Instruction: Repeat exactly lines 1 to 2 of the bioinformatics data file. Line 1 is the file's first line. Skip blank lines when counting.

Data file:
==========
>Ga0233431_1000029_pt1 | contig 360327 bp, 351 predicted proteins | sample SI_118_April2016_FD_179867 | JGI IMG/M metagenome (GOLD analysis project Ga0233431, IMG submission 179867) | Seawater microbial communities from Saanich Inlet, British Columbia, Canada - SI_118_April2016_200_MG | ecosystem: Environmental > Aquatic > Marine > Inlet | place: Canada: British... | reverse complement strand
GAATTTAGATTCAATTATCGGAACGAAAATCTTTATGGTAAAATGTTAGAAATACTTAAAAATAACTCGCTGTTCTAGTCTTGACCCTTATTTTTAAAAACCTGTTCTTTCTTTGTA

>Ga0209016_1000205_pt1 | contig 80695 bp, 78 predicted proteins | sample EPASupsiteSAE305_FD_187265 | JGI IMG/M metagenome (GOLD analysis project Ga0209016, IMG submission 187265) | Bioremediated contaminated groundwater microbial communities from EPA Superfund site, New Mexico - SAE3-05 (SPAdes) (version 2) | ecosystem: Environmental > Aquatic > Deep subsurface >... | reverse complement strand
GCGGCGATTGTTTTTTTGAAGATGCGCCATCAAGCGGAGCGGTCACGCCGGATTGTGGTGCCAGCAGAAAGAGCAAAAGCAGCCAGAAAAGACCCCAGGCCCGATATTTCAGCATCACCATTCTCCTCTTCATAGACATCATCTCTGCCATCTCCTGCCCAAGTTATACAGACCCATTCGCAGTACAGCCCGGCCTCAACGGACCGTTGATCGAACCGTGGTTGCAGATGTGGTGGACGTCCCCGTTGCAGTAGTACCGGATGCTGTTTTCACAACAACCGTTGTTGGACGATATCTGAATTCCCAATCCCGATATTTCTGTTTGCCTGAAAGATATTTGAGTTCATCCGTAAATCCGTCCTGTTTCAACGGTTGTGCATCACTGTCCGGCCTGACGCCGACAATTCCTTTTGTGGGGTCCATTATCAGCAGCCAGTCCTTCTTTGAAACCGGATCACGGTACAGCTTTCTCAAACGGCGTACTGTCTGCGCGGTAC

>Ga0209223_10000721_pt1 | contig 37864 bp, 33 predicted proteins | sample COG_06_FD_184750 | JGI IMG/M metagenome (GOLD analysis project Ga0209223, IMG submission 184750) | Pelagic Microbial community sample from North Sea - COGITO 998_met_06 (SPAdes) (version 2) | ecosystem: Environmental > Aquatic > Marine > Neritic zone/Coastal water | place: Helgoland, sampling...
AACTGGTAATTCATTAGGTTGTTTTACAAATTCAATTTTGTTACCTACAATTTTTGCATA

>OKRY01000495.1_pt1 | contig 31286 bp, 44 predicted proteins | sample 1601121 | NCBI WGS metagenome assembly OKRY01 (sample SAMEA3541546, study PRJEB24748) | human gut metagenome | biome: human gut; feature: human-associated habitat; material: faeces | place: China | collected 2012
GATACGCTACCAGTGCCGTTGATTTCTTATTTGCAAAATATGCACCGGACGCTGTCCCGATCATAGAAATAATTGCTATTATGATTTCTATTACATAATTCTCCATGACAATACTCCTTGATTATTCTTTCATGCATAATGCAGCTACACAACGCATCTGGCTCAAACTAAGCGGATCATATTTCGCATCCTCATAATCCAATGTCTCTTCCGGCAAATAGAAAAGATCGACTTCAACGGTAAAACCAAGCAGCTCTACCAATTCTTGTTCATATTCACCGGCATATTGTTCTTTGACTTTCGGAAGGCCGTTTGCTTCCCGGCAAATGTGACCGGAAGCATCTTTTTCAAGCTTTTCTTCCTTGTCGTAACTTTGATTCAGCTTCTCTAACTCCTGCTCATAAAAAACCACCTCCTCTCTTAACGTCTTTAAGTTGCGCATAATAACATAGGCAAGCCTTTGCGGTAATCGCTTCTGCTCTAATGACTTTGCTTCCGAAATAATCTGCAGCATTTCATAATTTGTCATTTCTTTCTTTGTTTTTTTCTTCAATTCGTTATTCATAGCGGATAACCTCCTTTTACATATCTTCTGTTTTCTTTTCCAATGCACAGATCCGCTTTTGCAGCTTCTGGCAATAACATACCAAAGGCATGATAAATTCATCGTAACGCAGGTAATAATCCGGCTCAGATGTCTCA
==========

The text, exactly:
>Ga0233431_1000029_pt1 | contig 360327 bp, 351 predicted proteins | sample SI_118_April2016_FD_179867 | JGI IMG/M metagenome (GOLD analysis project Ga0233431, IMG submission 179867) | Seawater microbial communities from Saanich Inlet, British Columbia, Canada - SI_118_April2016_200_MG | ecosystem: Environmental > Aquatic > Marine > Inlet | place: Canada: British... | reverse complement strand
GAATTTAGATTCAATTATCGGAACGAAAATCTTTATGGTAAAATGTTAGAAATACTTAAAAATAACTCGCTGTTCTAGTCTTGACCCTTATTTTTAAAAACCTGTTCTTTCTTTGTA